An Important Interviewing Tip Most Hosts Miss

And a few others that can help you.

Photo by Jonah De Oliveira on Unsplash

Late night TV shows like to prepare their interviews in advance. By that I mean a producer will call the guest beforehand to work out what the guest will talk about, and what questions the host will ask. They do this for a few reasons. It will help avoid awkwardness and dead air. It will allow producers to pick the most interesting stories about you. And it will allow the host’s writing team to come up with jokes and responses that a good host will make appear spontaneous.

But you don’t have a writing team. You’re unable to talk to the guest in advance. And you think you can edit out the awkwardness.

So how are you supposed to get a good interview without writers and producers?

We’ll start with the stupidly obvious things. Do research on your guest. Find out as much as you can. As you go through the information, questions will appear. You may find things you want to know in more detail.

Next, write out a list of questions. Try for as many as you can, because they won’t all be gems. When you’re done, go though the list and pick out the 4 or 5 best ones, the ones that could lead to an answer you find fascinating. These are the ones you’ll want for the interview.

Some hosts don’t like to think of questions in advance, they feel it kills the spontaneity, and they think they excel at “winging it.” All I can say is you better have a track record of great interviews to feel this way. In my experience, if you wing it, you will be doing a lot of editing, you’ll have a lot of dead spots, and you’ll be hearing a lot of “umms” while you desperately think of something to say.

Having a list of questions makes your interviews stronger. If you hit a dead spot, just move on to the next question.

Be aware, many guests, especially celebrities, hear the same questions over and over. A lot of stars hate press junkets, because it’s a full day of endlessly repeating questions.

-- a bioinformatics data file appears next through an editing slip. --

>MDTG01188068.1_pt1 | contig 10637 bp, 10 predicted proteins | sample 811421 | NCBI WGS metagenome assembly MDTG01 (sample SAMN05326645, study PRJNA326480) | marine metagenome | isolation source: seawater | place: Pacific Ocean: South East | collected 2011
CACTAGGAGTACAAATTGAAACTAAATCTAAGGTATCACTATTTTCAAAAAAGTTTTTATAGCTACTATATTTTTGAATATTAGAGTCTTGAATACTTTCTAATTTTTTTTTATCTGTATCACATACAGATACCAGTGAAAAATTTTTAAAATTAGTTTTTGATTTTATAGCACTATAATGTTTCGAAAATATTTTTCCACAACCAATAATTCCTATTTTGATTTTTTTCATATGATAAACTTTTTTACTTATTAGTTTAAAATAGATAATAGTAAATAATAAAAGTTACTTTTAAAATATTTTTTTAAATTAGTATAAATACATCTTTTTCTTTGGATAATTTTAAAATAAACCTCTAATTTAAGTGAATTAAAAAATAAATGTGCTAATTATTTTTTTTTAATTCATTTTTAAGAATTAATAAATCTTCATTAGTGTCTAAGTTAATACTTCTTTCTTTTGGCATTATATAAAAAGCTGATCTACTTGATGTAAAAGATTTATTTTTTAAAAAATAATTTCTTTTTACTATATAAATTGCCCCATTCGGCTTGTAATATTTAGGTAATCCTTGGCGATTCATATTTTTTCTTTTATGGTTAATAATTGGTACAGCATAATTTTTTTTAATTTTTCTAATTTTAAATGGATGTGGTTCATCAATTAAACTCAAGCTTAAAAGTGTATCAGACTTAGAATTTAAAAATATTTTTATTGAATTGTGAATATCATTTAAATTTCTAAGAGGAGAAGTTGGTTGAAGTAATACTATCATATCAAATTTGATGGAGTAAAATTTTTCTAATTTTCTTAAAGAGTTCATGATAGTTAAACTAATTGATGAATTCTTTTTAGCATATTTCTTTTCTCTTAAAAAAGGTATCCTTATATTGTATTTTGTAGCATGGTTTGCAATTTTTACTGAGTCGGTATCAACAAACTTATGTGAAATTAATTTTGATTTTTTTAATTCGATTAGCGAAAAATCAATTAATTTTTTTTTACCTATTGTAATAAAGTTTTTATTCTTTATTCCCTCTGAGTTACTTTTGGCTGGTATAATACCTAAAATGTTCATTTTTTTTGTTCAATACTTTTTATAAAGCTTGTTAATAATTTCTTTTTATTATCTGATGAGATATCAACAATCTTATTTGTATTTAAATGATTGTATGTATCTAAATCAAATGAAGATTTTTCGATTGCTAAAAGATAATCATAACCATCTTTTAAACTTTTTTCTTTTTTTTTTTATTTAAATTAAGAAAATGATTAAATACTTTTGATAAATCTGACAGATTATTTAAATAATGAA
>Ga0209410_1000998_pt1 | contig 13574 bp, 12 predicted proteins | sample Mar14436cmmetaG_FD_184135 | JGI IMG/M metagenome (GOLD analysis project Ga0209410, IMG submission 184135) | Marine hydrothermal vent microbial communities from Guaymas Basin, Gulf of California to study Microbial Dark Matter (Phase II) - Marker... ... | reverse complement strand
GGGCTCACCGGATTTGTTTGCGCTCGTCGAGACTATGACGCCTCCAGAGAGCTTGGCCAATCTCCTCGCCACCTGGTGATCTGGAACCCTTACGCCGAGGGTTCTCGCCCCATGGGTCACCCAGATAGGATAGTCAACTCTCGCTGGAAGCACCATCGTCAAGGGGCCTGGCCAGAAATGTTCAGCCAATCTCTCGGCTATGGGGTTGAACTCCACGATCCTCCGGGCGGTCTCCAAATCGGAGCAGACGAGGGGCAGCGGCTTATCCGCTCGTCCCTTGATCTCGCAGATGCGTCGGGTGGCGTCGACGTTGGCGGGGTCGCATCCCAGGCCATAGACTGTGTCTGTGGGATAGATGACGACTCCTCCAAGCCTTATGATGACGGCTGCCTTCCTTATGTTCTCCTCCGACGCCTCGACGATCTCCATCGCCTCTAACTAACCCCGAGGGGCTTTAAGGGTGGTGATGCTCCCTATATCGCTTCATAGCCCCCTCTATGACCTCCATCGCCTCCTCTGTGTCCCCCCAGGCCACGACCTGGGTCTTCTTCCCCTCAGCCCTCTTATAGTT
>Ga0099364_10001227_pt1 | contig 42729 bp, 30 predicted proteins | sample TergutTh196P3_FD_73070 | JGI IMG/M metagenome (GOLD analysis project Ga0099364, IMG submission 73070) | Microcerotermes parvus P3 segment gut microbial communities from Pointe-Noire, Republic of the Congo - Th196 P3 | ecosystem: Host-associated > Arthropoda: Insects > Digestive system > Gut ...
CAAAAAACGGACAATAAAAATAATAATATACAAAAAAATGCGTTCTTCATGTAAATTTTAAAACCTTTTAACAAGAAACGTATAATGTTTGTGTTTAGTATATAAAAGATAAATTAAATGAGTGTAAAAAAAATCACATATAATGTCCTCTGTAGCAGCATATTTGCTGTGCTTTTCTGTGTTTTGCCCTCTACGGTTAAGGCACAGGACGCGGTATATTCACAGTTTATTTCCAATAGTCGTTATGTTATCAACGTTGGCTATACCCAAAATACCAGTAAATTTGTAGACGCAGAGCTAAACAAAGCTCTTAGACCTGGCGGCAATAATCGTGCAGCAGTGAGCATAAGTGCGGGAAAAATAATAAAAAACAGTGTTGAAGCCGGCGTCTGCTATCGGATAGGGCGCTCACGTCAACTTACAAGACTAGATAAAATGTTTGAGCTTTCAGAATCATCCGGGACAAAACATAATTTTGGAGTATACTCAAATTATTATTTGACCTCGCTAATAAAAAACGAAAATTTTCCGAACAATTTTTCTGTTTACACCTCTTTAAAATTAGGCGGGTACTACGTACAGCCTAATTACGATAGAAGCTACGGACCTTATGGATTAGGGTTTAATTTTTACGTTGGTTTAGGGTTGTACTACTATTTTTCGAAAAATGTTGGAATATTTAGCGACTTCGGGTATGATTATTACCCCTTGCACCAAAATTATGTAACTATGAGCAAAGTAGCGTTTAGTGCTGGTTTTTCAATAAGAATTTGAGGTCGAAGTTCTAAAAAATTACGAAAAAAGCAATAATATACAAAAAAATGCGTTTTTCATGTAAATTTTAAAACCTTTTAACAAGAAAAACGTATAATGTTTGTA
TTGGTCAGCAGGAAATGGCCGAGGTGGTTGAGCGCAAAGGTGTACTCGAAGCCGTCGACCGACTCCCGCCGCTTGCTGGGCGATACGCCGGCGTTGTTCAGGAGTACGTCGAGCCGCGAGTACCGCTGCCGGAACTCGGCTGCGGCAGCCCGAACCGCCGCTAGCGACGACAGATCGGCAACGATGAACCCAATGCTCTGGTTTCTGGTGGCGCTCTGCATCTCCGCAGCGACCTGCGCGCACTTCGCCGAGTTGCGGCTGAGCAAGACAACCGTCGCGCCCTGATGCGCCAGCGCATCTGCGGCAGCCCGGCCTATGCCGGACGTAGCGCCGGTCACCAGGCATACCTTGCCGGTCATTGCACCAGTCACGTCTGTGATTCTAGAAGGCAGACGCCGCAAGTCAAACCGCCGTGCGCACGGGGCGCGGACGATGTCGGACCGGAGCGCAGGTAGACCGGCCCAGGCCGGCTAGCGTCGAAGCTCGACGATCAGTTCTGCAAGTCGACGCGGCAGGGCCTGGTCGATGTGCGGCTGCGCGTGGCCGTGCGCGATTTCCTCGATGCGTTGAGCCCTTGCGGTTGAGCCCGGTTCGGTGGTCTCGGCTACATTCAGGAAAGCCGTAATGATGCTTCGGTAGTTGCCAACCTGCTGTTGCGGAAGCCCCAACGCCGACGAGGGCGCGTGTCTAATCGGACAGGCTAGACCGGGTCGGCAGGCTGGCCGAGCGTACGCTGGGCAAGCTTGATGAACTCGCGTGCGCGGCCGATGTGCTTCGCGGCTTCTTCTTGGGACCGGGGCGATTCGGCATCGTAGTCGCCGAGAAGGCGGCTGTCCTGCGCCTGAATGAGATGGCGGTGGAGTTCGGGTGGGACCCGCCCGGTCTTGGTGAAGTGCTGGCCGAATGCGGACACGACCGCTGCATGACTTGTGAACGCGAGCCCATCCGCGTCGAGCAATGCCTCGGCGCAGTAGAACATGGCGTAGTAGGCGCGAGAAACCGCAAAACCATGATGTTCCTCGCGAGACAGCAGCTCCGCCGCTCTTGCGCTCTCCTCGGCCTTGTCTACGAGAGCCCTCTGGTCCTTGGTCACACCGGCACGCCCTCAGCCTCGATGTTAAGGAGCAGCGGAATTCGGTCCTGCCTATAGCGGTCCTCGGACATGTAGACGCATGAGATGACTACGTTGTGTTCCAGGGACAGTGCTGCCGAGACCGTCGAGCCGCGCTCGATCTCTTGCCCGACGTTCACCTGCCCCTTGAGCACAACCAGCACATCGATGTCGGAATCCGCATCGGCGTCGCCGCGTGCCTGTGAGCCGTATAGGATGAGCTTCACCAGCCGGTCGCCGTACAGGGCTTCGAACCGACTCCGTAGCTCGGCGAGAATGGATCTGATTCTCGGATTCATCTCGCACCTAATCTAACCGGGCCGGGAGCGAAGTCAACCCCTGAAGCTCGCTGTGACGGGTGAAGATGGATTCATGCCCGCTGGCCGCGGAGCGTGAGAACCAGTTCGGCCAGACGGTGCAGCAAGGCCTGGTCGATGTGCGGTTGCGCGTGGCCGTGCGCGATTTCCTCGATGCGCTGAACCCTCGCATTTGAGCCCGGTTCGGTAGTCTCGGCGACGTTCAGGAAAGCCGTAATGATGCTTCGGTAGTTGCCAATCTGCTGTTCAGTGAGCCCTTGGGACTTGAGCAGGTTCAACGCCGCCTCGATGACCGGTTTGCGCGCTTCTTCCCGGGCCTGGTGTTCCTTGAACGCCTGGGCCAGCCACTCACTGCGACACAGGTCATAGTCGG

Some celebrities have fun with it, either by trying to see how many different ways they can say the same thing, or by giving a variety of wild answers to different journalists asking the same questions. But most established stars could do without the process.

How do you avoid falling into this trap? Avoid questions with yes or no answers, or that have a specific answer. Try to ask open ended questions, where your guest has to give an explanation.

Try to get them to tell stories.

And this leads me to the most important thing you can do in an interview.

Listen.

Yes, I advised you to have a set of questions prepared, but be willing to forget them if a guest says something you weren’t expecting. Go down that alternate path.

Here’s an extreme example of what not to do. Say you ask an actor how they prepare for a day on the set. This is their response, “I do some exercise, smoke a little crack, have some breakfast, then a car picks me up and I go over my lines for the day.”

A bad interviewer moves on to the next question on their list, maybe “How did you like working with so and so?”

A good interviewer throws their next question away and goes “Wait, did you say you smoke crack to start your day?! How does that help? How long have you been doing that? Has it ever led to a bad experience on the set?”

Great interviewers listen to the answers, and respond to what they hear.

Now go make a great show.

I am a 30-year veteran of radio and other media, with over a dozen years broadcasting morning shows. I’ve worked all across the country, including Los Angeles and San Francisco. My goal is to share the soft skills needed to be successful in podcasting and broadcasting. If you want to be notified when I post, click here.

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The focus is on the soft skills, and understanding the little human intangibles that go into creating content. Not the nuts and bolts, but how to help you be a better storyteller.

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George “Ace” Acevedo

George “Ace” Acevedo

Podcast and broadcast consultant. VoiceOver Pro. Writer. Presenter.

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